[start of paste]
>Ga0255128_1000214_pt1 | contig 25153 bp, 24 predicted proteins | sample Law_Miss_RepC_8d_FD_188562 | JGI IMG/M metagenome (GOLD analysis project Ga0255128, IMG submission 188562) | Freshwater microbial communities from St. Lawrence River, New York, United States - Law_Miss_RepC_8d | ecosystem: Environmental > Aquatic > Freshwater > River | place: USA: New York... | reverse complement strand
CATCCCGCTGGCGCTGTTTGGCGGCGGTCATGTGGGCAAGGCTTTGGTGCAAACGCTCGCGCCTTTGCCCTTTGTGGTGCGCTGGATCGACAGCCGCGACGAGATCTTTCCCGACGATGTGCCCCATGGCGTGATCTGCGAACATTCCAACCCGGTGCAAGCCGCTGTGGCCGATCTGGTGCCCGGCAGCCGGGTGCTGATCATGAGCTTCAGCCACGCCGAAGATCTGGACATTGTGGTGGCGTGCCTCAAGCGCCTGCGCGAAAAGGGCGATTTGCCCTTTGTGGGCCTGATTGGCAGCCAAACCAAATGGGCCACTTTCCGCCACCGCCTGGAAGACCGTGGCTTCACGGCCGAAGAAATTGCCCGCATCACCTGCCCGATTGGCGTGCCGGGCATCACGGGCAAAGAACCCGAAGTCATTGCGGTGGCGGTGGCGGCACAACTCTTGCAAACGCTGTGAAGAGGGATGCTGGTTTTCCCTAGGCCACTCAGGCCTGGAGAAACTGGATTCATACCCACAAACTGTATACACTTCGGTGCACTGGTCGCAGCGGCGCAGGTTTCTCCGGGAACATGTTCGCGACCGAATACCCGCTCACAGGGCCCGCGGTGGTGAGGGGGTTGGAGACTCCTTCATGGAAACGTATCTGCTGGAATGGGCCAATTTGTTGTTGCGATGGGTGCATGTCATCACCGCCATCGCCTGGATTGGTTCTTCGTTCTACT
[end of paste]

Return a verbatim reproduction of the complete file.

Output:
>Ga0255128_1000214_pt1 | contig 25153 bp, 24 predicted proteins | sample Law_Miss_RepC_8d_FD_188562 | JGI IMG/M metagenome (GOLD analysis project Ga0255128, IMG submission 188562) | Freshwater microbial communities from St. Lawrence River, New York, United States - Law_Miss_RepC_8d | ecosystem: Environmental > Aquatic > Freshwater > River | place: USA: New York... | reverse complement strand
CATCCCGCTGGCGCTGTTTGGCGGCGGTCATGTGGGCAAGGCTTTGGTGCAAACGCTCGCGCCTTTGCCCTTTGTGGTGCGCTGGATCGACAGCCGCGACGAGATCTTTCCCGACGATGTGCCCCATGGCGTGATCTGCGAACATTCCAACCCGGTGCAAGCCGCTGTGGCCGATCTGGTGCCCGGCAGCCGGGTGCTGATCATGAGCTTCAGCCACGCCGAAGATCTGGACATTGTGGTGGCGTGCCTCAAGCGCCTGCGCGAAAAGGGCGATTTGCCCTTTGTGGGCCTGATTGGCAGCCAAACCAAATGGGCCACTTTCCGCCACCGCCTGGAAGACCGTGGCTTCACGGCCGAAGAAATTGCCCGCATCACCTGCCCGATTGGCGTGCCGGGCATCACGGGCAAAGAACCCGAAGTCATTGCGGTGGCGGTGGCGGCACAACTCTTGCAAACGCTGTGAAGAGGGATGCTGGTTTTCCCTAGGCCACTCAGGCCTGGAGAAACTGGATTCATACCCACAAACTGTATACACTTCGGTGCACTGGTCGCAGCGGCGCAGGTTTCTCCGGGAACATGTTCGCGACCGAATACCCGCTCACAGGGCCCGCGGTGGTGAGGGGGTTGGAGACTCCTTCATGGAAACGTATCTGCTGGAATGGGCCAATTTGTTGTTGCGATGGGTGCATGTCATCACCGCCATCGCCTGGATTGGTTCTTCGTTCTACT